One of the most fascinating beautiful sights our skies can come up with is the dancing glow of auroral lights. Yet this thrilling phenomenon is still not completely understood.
It is known particles blown in from solar storms produce auroras, expedited along Earth's magnetic field lines to the higher latitudes, where they rain down into the upper atmosphere. There, interactions with the particles in the atmosphere produce curtains of light that glint across the sky.
Now, for the first time, researchers have demonstrated and made confirmation of the mechanism whereby the particle acceleration takes place - by replicating the process in a laboratory. Just as experts had thought, powerful electromagnetic waves referred to as Alfvén waves accelerate electrons along the magnetic field lines.
Physicist Craig Kletzing of the University of Iowa said: "The impression that these waves can energize the electrons that produce the aurora goes back over four decades, but this is the first time we've been able to make definitive confirmation that it works."
How is Aurora Created?
Craig Kletzing said these experiments let them make the primary measurements that reveal the space measurements and theory do, indeed, give an explanation of a major way in which the aurora are created. Alfvén waves has been known for a long time.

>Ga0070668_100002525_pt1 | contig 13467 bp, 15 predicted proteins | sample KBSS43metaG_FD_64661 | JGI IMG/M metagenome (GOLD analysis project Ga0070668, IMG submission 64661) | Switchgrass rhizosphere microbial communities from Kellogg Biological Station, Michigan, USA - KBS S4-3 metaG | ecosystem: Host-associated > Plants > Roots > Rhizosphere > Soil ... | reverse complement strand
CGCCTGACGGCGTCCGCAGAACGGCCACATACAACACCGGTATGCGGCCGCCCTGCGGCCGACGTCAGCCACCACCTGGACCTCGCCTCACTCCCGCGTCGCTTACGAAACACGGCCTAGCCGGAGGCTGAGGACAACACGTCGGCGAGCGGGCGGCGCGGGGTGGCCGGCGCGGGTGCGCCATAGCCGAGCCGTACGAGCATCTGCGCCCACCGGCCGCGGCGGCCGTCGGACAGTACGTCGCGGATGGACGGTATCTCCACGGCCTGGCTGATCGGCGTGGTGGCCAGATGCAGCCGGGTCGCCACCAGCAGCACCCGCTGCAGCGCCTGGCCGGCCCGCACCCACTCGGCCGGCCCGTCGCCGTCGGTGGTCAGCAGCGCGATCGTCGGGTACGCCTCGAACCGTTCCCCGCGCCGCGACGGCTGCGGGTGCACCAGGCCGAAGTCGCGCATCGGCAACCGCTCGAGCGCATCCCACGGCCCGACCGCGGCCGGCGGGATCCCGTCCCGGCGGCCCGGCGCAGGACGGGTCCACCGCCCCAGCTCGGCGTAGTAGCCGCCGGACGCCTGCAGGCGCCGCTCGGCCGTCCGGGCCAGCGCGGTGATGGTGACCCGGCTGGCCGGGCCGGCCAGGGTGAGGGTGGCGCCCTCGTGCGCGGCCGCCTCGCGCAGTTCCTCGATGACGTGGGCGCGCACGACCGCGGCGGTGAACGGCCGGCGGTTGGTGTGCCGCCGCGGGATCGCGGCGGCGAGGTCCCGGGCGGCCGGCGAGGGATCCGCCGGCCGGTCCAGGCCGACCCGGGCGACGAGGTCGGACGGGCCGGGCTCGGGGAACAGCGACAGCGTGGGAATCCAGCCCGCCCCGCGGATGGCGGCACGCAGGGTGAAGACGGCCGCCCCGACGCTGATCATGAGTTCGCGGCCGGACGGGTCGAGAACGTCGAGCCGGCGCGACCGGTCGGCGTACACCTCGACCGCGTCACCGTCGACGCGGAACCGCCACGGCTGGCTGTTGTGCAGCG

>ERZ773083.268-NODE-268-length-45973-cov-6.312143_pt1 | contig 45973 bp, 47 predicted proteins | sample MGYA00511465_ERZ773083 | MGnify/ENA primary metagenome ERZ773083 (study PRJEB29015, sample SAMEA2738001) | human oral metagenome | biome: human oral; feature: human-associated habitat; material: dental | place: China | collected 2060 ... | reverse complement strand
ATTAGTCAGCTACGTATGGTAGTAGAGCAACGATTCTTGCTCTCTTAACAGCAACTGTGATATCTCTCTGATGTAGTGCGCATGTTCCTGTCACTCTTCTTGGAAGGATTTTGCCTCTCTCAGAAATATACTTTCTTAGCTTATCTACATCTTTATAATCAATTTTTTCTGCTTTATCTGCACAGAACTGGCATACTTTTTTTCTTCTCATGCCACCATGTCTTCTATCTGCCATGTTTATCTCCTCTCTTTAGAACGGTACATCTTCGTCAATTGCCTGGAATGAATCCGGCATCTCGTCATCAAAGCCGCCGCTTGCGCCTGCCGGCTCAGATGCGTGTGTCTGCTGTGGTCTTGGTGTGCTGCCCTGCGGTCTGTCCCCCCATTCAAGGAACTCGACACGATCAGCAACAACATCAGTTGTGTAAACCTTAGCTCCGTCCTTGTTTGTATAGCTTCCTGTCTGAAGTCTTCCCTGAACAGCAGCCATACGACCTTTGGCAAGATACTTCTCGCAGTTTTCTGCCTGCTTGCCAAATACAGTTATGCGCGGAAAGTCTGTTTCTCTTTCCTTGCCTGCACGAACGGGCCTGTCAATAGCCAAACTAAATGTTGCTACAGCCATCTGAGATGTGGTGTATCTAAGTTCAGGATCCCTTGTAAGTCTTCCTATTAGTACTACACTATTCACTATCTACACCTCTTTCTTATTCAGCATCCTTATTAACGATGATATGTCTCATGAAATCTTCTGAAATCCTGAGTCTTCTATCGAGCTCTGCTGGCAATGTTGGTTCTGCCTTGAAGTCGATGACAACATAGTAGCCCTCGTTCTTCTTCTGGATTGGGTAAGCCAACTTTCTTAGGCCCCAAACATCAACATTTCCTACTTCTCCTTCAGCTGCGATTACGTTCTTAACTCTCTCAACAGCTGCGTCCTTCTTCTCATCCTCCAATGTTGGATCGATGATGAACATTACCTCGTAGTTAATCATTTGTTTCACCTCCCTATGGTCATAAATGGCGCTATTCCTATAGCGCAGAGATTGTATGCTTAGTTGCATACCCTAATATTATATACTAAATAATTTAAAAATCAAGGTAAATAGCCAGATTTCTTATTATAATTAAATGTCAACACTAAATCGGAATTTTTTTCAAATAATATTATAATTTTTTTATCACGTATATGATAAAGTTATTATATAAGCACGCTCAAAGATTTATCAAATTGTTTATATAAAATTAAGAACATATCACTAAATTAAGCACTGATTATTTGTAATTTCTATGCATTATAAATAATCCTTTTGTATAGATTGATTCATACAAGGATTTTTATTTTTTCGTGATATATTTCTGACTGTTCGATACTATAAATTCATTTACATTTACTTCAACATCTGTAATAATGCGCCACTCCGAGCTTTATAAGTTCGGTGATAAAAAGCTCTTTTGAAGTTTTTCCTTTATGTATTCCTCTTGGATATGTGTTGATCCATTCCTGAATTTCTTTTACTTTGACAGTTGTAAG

Swedish electrical engineer Hannes Alfvén in 1942 first described them - transverse waves in an electric fluid that spread out along magnetic field lines. Such waves are an essential mechanism for energy transport and momentum in magnetohydrodynamic systems; that is, they have the ability to accelerate particles.
Observation of Alfvén waves in Earth's magnetic field lines have been made, and spacecraft have also observed Earthward Alfvén waves above auroras. It's widely welcomed that Alfvén waves play a part in auroral electron acceleration - but determining the precise role has been sort of tricky.
Large Plasma Device (LAPD)
Physicist Jim Schroeder of Wheaton College and along with a team of scientists made use of the Large Plasma Device (LAPD) at the University of California Los Angeles to have a closer look at the occurrence. This is a cylindrical vacuum chamber 66 feet long (20 meters long) and 3.3 ft (1 meter) in diameter, with a strong magnetic field.
Physicist Troy Carter of UCLA said this challenging experiment needed a measurement of the very little population of electrons propelling down the LAPD chamber at almost the same speed as the Alfvén waves, numbering not more than one in a thousand of the electrons in the plasma.
The team of scientists generated Alfvén waves in plasma in the LAPD, and measured the electron velocity distribution simultaneously, under conditions suitable for the formation of auroras. They discovered that the Alfvén waves conveyed energy to electrons with a resonance with the waves - a velocity almost the same as the waves' phase velocity.
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